I’m a bit worried for the Economist that they jumped the gun with their new cover. I’m no fortune-teller, but it sure seems like there’s at least some chance the whole “Saffron Revolution” could fizzle pretty quickly, given the scale of the government clampdown (or what we’re hearing of it, anyway, following the government-imposed communications blackout).

The one article I’ve seen pushing news of the episode forward in any kind of concrete way is this one, from the Financial Times, saying that Myanmar’s revolt is stirring the first major internal crisis at ASEAN, the Southeast Asian trade economic bloc.

To make a long story short, Myanmar’s government wouldn’t be possible without substantial support from its neighbors. Japan and China are both major economic allies of Myanmar’s junta, though Japan has been gradually unwinding some of its investments. India too is busy at work trying to shore up access to Myanmar’s natural gas reserves.

This all presents quite a monkey wrench for ASEAN, which was actively seeking to increase economic integration among its ten member states.

The "R" Word

Posted in Uncategorized by teslik on September 10, 2007

U.S. markets tanked again on Friday. Asian markets caught the same bug on Monday. The gazillion dollar question–the one that nobody seems to be able to agree upon–is to what extent the debt-market messiness will affect, or has already affected, the “underlying” global economy. The FT‘s lead editorial this weekend argues that it hasn’t–yet–but spotlights some ominous signs, including a recent OECD report and troubling data on the U.S. job market. The economist Nouriel Roubini says on his blog that the “utterly ugly” employment stats confirm the worst: “the U.S. is headed towards a hard landing.”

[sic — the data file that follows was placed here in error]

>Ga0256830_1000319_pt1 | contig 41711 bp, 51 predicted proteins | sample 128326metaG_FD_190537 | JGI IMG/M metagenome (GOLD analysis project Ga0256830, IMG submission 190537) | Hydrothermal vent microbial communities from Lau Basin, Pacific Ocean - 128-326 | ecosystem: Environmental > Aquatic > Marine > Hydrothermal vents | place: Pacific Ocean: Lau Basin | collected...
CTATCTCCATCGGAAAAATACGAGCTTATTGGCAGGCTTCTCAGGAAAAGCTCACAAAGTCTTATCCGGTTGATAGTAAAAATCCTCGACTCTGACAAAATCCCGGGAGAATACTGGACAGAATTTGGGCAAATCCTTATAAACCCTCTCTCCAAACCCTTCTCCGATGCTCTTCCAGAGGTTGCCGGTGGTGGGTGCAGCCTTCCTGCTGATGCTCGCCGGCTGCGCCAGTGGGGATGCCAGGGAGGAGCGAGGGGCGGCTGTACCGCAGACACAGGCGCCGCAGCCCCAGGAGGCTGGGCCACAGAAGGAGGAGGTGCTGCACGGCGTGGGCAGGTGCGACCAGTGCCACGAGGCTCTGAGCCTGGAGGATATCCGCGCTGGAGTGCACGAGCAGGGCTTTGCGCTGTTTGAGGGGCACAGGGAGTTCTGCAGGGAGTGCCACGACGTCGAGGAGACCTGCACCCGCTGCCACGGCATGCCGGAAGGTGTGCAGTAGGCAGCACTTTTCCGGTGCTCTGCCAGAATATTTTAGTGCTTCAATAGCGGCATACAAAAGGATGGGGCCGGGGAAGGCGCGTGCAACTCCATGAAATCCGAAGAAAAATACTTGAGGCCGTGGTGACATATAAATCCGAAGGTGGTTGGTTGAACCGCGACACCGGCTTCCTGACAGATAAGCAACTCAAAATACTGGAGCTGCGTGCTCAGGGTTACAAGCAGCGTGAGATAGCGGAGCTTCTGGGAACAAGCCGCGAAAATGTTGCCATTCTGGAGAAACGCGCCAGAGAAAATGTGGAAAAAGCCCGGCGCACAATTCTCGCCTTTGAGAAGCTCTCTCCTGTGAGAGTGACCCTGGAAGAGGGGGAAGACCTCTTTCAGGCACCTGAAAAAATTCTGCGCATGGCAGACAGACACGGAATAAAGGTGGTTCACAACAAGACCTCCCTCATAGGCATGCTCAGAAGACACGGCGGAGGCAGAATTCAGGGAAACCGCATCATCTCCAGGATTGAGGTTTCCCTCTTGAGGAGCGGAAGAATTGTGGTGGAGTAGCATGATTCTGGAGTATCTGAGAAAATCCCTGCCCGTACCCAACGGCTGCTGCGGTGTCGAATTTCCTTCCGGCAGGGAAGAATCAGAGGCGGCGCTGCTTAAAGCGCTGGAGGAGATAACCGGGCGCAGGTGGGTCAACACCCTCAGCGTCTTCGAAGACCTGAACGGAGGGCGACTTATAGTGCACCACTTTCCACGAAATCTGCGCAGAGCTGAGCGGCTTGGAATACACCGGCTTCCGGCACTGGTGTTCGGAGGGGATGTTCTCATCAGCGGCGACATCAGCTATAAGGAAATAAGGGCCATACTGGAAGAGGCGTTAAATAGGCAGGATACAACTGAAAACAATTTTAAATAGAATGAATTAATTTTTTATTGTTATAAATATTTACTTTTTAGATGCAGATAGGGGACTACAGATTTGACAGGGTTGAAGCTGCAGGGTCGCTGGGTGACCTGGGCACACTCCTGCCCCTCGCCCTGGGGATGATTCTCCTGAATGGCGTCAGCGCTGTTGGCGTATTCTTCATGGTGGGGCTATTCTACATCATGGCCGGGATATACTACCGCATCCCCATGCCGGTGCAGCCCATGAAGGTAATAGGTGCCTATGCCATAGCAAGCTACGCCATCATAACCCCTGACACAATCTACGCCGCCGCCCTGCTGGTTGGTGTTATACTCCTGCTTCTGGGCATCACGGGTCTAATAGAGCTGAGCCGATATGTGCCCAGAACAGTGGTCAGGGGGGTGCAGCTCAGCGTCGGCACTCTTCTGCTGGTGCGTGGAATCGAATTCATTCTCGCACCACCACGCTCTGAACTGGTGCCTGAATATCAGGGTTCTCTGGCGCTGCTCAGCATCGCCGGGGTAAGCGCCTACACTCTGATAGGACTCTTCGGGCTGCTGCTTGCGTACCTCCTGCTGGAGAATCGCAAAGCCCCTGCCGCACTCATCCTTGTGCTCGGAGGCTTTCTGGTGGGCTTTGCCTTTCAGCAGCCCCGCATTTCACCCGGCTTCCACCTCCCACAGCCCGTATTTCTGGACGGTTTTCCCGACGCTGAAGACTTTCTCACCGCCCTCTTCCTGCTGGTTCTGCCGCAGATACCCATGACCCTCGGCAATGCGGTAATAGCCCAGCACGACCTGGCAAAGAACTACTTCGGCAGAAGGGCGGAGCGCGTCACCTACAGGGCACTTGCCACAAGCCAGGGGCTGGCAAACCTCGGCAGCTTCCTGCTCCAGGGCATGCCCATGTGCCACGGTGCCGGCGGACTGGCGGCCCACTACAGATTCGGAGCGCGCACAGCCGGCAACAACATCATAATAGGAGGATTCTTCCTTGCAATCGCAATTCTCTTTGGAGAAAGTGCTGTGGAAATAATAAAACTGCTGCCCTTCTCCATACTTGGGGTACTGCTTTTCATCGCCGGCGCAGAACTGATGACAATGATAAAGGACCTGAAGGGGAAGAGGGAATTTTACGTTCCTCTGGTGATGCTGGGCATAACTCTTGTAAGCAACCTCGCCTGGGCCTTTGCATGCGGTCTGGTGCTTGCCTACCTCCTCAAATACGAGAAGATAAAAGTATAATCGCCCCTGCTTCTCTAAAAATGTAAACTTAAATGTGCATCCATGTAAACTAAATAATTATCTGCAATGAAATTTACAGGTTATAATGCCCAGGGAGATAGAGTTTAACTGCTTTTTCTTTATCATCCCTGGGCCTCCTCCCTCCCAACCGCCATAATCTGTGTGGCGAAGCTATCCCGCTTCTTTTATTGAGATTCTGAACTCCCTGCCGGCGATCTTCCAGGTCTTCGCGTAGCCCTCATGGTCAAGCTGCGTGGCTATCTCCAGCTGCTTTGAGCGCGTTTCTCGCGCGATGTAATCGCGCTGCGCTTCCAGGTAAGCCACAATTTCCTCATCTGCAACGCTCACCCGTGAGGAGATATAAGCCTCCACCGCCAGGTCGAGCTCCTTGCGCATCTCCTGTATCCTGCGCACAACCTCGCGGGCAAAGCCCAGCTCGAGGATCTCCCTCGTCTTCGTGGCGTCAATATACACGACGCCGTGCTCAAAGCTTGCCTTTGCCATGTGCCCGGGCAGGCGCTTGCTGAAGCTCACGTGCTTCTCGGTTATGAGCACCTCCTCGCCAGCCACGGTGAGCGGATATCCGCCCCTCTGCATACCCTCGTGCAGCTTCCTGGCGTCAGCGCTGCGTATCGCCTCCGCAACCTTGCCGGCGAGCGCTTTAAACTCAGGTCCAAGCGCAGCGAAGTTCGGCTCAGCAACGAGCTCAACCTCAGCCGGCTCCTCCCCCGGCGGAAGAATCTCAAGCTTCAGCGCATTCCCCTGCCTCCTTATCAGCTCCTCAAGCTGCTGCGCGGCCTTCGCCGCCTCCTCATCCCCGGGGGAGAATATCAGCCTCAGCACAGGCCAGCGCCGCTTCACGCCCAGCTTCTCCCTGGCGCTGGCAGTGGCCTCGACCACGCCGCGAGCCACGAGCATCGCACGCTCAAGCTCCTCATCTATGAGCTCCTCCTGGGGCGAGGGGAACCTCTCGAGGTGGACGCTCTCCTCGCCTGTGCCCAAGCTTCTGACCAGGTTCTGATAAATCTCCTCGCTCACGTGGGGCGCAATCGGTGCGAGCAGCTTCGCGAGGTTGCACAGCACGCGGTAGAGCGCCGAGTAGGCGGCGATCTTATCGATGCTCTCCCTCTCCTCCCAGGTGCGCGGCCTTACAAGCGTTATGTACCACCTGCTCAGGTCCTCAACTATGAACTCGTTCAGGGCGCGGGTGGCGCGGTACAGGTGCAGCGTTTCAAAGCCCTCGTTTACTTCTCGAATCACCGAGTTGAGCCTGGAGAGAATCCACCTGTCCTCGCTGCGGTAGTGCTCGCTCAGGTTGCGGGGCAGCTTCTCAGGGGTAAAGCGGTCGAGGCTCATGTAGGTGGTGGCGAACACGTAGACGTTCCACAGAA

The FT‘s piece says that “if calm returns to the money markets within a few weeks, little harm is likely to be done,” adding that the “more substantial threat to the real economy is not from money markets at all” but “from the continued weakness of the U.S. housing market.” Housing prices are falling at nearly 4 percent, annualized–a sharper decline than at any point since the Great Depression–and some experts are starting to throw around the “R” word.

There are all sorts of reasons to be cautious right now. But let’s also take a good, hard, contrarian look at the silver linings. Goldman Sachs is dipping into distressed debt markets right now. Berkshire Hathaway may be doing the same thing. And, of course, we’re still riding half a decade of banner growth, the past six months notwithstanding. Again, there are all sorts of reasons to be cautious–just so long as one keeps clear-headed.

White Gold

Posted in Uncategorized by teslik on September 5, 2007

Marginal Revolution has a blog entry on soaring global milk prices and the peculiar trade patterns of the milk industry (traditionally milk has rarely been traded across national borders, though Chinese imports are now rapidly rising). The post is interesting at face value, but deserves a closer look. Click on the links for:

“5. Parts of New Zealand are booming.”

I think that’s blog humor?!